2. JohnS Guest

      The only one fatal incident involving Ukraine International Airlines is the flight 752 shot down by missiles in Tehran, Iran (another terrorist country like Russia) back in 2020. While the airline did not "have no accidents" in its history, the crash cannot be attributed to the airline and it has nothing to do with maintenance or crews.

      There is another airline with similar name, Pakistan International Airlines, who has a very poor track record and...

      The only one fatal incident involving Ukraine International Airlines is the flight 752 shot down by missiles in Tehran, Iran (another terrorist country like Russia) back in 2020. While the airline did not "have no accidents" in its history, the crash cannot be attributed to the airline and it has nothing to do with maintenance or crews.

      There is another airline with similar name, Pakistan International Airlines, who has a very poor track record and is actually banned from US and UK airspace.

    3. VL3 Guest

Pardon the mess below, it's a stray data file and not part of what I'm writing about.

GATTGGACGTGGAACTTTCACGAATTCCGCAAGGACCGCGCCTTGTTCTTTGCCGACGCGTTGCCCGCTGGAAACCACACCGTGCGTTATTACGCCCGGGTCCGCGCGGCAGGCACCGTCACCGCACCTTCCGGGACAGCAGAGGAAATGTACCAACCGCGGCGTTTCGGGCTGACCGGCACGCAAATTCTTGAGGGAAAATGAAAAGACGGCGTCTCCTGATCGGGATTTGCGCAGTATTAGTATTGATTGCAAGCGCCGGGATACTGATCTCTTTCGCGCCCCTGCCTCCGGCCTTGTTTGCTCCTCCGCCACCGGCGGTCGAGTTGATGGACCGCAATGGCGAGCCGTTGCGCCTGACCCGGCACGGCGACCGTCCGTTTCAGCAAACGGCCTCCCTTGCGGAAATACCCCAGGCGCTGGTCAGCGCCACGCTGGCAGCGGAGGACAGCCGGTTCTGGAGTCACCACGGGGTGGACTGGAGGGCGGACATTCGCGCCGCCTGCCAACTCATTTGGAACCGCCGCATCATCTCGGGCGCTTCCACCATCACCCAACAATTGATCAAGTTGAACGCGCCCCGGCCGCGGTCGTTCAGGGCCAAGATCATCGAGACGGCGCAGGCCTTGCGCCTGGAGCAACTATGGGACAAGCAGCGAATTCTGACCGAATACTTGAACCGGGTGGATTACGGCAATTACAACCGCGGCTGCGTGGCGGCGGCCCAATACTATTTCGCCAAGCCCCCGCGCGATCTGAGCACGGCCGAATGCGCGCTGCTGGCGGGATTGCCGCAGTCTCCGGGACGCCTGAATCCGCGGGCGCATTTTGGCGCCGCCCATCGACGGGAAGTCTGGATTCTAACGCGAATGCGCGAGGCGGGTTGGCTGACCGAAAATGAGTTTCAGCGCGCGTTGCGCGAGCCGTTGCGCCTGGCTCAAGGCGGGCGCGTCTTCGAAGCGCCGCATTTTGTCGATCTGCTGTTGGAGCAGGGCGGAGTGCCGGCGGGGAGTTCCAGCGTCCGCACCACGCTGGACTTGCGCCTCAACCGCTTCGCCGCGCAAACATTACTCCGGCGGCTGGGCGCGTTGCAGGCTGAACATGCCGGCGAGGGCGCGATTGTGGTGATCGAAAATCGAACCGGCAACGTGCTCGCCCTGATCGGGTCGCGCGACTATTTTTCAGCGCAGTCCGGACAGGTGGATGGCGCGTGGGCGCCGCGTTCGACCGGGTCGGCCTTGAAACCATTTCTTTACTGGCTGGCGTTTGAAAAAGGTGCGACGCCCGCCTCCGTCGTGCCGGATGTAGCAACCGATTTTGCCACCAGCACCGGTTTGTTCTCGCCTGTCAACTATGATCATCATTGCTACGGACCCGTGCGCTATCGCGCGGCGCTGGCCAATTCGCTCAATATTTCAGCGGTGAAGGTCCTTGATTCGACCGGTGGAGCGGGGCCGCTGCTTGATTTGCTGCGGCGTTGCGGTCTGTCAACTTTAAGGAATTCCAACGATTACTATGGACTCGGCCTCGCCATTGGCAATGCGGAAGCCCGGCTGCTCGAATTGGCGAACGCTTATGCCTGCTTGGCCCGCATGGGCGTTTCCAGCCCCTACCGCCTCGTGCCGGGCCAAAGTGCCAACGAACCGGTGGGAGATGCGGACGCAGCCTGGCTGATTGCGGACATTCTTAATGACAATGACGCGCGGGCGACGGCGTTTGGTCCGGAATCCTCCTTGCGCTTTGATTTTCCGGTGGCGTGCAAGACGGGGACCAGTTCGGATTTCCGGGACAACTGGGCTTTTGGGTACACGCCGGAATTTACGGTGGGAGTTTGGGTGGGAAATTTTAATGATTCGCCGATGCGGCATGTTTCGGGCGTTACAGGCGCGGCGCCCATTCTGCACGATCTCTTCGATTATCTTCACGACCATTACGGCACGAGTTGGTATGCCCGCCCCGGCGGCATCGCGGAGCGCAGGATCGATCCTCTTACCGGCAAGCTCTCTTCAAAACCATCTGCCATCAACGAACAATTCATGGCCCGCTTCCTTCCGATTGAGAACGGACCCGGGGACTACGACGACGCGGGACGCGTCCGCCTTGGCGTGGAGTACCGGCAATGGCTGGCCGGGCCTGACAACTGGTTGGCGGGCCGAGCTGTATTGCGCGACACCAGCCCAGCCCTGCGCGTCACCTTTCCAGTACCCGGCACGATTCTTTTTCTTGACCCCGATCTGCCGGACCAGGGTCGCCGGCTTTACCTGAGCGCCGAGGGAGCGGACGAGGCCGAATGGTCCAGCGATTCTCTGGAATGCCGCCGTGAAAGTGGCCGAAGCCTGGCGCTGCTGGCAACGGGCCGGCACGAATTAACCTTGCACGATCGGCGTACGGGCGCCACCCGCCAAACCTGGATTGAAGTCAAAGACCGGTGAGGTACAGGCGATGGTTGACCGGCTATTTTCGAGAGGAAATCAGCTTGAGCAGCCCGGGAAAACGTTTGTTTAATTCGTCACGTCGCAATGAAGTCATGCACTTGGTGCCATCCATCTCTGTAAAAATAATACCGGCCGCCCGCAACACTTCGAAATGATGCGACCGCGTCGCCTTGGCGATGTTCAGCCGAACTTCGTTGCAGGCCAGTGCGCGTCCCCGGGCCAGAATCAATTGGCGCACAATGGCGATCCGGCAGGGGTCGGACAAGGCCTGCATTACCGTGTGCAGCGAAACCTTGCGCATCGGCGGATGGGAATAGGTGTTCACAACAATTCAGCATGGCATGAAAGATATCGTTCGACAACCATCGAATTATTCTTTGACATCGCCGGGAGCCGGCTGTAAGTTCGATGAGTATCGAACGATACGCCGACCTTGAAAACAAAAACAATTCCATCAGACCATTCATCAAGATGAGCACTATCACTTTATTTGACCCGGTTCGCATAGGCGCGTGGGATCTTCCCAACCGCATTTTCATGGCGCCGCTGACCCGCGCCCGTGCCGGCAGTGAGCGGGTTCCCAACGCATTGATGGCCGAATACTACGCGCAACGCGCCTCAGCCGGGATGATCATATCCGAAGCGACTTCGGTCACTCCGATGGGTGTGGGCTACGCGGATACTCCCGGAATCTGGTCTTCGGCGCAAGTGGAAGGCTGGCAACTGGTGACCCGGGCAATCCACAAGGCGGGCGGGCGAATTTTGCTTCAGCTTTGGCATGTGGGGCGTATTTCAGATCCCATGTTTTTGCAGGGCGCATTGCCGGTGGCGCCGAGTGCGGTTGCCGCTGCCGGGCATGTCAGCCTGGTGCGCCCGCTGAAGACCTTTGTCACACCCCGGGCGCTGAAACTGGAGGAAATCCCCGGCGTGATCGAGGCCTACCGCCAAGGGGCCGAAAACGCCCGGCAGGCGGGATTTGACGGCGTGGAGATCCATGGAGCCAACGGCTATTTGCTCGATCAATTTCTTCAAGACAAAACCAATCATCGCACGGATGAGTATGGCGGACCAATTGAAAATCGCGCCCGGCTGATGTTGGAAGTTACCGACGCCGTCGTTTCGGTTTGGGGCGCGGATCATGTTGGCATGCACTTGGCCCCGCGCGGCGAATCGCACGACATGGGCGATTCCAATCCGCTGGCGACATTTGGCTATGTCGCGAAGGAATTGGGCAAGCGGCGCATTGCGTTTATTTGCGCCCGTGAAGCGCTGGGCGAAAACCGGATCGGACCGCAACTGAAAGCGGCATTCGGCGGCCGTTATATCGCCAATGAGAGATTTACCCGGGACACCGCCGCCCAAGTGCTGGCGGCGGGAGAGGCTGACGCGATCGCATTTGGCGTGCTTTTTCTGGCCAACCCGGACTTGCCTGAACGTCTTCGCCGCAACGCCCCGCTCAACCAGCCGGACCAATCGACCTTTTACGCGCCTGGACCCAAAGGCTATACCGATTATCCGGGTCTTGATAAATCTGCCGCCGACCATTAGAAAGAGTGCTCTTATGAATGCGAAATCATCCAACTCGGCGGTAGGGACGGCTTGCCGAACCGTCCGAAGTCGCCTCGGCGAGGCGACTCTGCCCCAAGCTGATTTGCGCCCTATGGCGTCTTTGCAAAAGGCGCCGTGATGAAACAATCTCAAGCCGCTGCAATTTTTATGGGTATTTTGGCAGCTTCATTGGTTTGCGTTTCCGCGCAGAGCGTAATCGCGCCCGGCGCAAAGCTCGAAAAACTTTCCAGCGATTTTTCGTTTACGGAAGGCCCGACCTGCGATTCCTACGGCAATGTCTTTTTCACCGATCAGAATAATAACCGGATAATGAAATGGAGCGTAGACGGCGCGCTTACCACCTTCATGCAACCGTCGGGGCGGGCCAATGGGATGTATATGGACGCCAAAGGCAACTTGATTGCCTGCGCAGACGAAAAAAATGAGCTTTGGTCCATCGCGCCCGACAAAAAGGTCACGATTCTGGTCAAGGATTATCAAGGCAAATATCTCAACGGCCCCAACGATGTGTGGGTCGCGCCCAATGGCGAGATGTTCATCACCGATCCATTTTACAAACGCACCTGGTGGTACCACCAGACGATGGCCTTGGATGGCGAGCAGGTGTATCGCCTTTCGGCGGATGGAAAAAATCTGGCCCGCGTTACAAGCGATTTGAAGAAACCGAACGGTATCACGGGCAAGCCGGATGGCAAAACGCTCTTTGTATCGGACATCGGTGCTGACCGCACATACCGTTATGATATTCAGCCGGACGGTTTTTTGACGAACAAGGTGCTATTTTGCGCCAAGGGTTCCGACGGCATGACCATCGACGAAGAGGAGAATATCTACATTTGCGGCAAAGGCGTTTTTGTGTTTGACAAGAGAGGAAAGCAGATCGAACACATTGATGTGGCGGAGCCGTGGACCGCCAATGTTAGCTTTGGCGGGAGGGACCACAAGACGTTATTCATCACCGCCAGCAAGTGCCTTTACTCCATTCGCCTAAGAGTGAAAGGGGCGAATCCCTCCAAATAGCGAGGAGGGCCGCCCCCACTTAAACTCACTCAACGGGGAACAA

so you don't trust an airline that did not have a single big incident in the last 30 years?

  5. Eskimo Guest

    Still waiting for my refund from Aerosvit.

    And if you think tracing Aman hotel ownership is fun, try UIA.
    Just because it isn't called Aeroflot doesn't mean there are no ties to Russia.

    Former Soviet have oligarchs everywhere.

  6. cap2y New Member

    Where are these planes currently? Are they still in Ukraine?

    1. Joe205 Guest

      I believe at least some of the planes were flown out of Ukraine prior to the airspace being closed while others were left in Ukraine. So it's likely a mixed bag.

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Ed Guest

What a ridiculous comment. The airline has had no accidents in its 30 year history. Your bias over even the name "Ukraine" clearly shows.

4
Mary S Guest

Would really cool if the top 15 airlines around the globe took 2-3 planes and wet lease these planes for 60-90 days. Unions could give a 1x exception. No real impact on unions when you have hundreds of planes in a fleet. And just the right thing to do.

1
VL3 Guest

so you don't trust an airline that did not have a single big incident in the last 30 years?